Win a copy of Java XML & JSON this week in the XML and Related Technologies forum!
  • Post Reply Bookmark Topic Watch Topic
  • New Topic
programming forums Java Mobile Certification Databases Caching Books Engineering Micro Controllers OS Languages Paradigms IDEs Build Tools Frameworks Application Servers Open Source This Site Careers Other all forums
this forum made possible by our volunteer staff, including ...
Marshals:
  • Campbell Ritchie
  • Liutauras Vilda
  • Devaka Cooray
  • Jeanne Boyarsky
  • Bear Bibeault
Sheriffs:
  • Junilu Lacar
  • Paul Clapham
  • Knute Snortum
Saloon Keepers:
  • Ron McLeod
  • Tim Moores
  • Stephan van Hulst
  • salvin francis
  • Carey Brown
Bartenders:
  • Tim Holloway
  • Frits Walraven
  • Ganesh Patekar

Spring @Transactional with Raw Query  RSS feed

 
Greenhorn
Posts: 4
  • Mark post as helpful
  • send pies
  • Quote
  • Report post to moderator
Hi folks,

newbie here.

lets say if I use direct sql query, without JPA.

Connection conn = dataSource.getConnection();
PreparedStatement ps = conn.prepareStatement(sql);
ps.executeUpdate();

Something like above(incomplete). On the service method, if I put annotation @Transactional, does it have any benefit to it?
since when I don't use JPA/Hibernate I don't do begin transaction etc.

Thanks,
Eddy
 
Sheriff
Posts: 21601
101
Chrome Eclipse IDE Java Spring Ubuntu VI Editor Windows
  • Mark post as helpful
  • send pies
  • Quote
  • Report post to moderator
Connections also have transactions. In "normal" JSE mode, these are automatically committed unless you call setAutoCommit(false). In Spring and JEE these are managed by Spring or your container.
 
Bartender
Posts: 20307
110
Android Eclipse IDE Linux
  • Mark post as helpful
  • send pies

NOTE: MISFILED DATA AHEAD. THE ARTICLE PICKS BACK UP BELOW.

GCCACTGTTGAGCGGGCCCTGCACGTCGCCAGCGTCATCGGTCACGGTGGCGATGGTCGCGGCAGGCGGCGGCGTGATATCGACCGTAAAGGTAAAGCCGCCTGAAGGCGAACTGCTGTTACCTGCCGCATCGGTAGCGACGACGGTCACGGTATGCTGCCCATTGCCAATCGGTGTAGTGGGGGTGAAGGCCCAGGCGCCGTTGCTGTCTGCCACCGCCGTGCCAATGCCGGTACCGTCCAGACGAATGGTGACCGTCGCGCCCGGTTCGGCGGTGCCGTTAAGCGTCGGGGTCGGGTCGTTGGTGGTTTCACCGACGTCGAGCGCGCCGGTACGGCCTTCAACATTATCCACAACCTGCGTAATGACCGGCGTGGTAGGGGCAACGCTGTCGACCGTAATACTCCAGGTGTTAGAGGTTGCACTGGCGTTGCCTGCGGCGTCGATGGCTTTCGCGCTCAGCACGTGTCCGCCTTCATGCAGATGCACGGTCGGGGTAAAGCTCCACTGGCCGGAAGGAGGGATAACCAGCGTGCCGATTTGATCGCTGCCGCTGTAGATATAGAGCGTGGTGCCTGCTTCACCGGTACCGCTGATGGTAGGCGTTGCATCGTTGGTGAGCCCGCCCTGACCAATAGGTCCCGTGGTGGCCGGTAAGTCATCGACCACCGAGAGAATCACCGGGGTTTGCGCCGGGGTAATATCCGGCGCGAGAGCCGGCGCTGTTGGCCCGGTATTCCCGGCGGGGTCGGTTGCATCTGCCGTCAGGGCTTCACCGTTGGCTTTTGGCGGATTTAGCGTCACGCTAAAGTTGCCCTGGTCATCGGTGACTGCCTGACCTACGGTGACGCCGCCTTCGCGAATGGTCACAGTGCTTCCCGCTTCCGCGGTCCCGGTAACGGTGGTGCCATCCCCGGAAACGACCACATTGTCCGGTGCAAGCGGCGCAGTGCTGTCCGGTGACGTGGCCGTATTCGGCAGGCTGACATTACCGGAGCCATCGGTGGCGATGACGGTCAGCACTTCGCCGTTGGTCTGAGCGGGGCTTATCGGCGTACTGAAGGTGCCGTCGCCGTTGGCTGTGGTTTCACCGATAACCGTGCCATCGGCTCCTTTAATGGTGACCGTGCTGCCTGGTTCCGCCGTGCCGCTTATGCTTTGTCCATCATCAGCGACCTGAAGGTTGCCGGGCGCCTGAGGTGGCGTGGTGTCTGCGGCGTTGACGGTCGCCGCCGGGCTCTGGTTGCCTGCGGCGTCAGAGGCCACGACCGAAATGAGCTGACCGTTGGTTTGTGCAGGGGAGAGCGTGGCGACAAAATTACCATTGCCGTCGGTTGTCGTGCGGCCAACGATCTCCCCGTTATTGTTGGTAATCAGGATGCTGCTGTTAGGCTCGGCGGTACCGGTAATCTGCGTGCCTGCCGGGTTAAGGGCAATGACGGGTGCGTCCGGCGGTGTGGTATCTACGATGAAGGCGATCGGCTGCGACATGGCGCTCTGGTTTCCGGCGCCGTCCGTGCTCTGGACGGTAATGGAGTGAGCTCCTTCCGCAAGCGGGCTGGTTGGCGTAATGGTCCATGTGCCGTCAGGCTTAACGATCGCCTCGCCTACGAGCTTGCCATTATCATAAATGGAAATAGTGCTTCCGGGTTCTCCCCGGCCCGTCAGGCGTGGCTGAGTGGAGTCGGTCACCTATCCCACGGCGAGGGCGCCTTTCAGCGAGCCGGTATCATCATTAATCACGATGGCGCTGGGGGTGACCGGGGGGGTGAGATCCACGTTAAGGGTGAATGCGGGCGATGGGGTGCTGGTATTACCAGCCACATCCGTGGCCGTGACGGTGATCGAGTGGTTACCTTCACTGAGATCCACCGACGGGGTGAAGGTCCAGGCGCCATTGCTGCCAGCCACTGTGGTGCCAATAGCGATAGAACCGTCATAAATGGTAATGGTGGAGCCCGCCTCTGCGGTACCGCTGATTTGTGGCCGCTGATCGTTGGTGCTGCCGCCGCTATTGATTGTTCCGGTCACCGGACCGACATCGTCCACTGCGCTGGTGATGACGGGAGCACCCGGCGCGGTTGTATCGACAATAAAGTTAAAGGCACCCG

• Quote
  • Report post to moderator
It's not a matter of whether you're using an ORM. The @Transactional annotation invokes Spring functionality. You should be able to use it with raw JDBC (I think), but only if you're doing so via the Spring JDBC Data Manager.

Although truthfully, once you get something complex enough to require Spring, an ORM is a good investment. Hibernate can manage all but the lightest database interactions much more efficiently than you can using raw JDBC.
 
Bartender
Posts: 1002
16
Java Linux Mac OS X Spring VI Editor
  • Mark post as helpful
  • send pies
  • Quote
  • Report post to moderator
Spring offers a template JDBC Template which aims to simplify JDBC code and helps with all of those horrid checked exceptions.  The template pattern is used quite a lot throughout the spring framework, so its worth knowing...   However as stated above - you may just want to use JPA or even Spring Data.

The Spring Docs give a good overview of Transaction management which could be used with JDBC or JPA if the underling resource supports it (typically a database).  



 
Villains always have antidotes. They're funny that way. Here's an antidote disquised as a tiny ad:
Programmatically Create PDF Using Free Spire.PDF with Java
https://coderanch.com/wiki/703735/Programmatically-Create-PDF-Free-Spire
  • Post Reply Bookmark Topic Watch Topic
  • New Topic
Boost this thread!